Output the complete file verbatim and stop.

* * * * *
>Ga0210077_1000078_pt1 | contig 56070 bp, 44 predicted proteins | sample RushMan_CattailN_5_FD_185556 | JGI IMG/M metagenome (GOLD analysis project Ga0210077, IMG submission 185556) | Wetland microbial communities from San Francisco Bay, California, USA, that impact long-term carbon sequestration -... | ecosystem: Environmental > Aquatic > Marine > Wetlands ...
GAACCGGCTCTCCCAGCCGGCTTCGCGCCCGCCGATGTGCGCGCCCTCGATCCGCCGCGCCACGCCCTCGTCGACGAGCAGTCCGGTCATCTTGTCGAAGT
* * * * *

>Ga0210077_1000078_pt1 | contig 56070 bp, 44 predicted proteins | sample RushMan_CattailN_5_FD_185556 | JGI IMG/M metagenome (GOLD analysis project Ga0210077, IMG submission 185556) | Wetland microbial communities from San Francisco Bay, California, USA, that impact long-term carbon sequestration -... | ecosystem: Environmental > Aquatic > Marine > Wetlands ...
GAACCGGCTCTCCCAGCCGGCTTCGCGCCCGCCGATGTGCGCGCCCTCGATCCGCCGCGCCACGCCCTCGTCGACGAGCAGTCCGGTCATCTTGTCGAAGT